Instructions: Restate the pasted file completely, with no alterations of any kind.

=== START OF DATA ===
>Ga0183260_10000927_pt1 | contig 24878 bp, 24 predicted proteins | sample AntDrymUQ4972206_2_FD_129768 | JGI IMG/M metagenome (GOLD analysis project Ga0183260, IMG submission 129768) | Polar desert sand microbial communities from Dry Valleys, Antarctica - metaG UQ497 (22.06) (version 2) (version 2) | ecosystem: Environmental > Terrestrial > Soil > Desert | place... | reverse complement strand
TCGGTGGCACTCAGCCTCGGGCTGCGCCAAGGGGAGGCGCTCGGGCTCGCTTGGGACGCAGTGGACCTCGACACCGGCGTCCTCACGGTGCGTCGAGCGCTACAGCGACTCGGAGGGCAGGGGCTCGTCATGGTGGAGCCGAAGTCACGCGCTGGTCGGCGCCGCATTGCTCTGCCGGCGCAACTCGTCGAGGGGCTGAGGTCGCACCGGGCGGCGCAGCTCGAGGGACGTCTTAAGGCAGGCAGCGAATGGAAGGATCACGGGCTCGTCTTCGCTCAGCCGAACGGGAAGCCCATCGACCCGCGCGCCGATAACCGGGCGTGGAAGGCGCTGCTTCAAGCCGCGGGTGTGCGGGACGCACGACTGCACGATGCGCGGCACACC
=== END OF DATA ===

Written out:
>Ga0183260_10000927_pt1 | contig 24878 bp, 24 predicted proteins | sample AntDrymUQ4972206_2_FD_129768 | JGI IMG/M metagenome (GOLD analysis project Ga0183260, IMG submission 129768) | Polar desert sand microbial communities from Dry Valleys, Antarctica - metaG UQ497 (22.06) (version 2) (version 2) | ecosystem: Environmental > Terrestrial > Soil > Desert | place... | reverse complement strand
TCGGTGGCACTCAGCCTCGGGCTGCGCCAAGGGGAGGCGCTCGGGCTCGCTTGGGACGCAGTGGACCTCGACACCGGCGTCCTCACGGTGCGTCGAGCGCTACAGCGACTCGGAGGGCAGGGGCTCGTCATGGTGGAGCCGAAGTCACGCGCTGGTCGGCGCCGCATTGCTCTGCCGGCGCAACTCGTCGAGGGGCTGAGGTCGCACCGGGCGGCGCAGCTCGAGGGACGTCTTAAGGCAGGCAGCGAATGGAAGGATCACGGGCTCGTCTTCGCTCAGCCGAACGGGAAGCCCATCGACCCGCGCGCCGATAACCGGGCGTGGAAGGCGCTGCTTCAAGCCGCGGGTGTGCGGGACGCACGACTGCACGATGCGCGGCACACC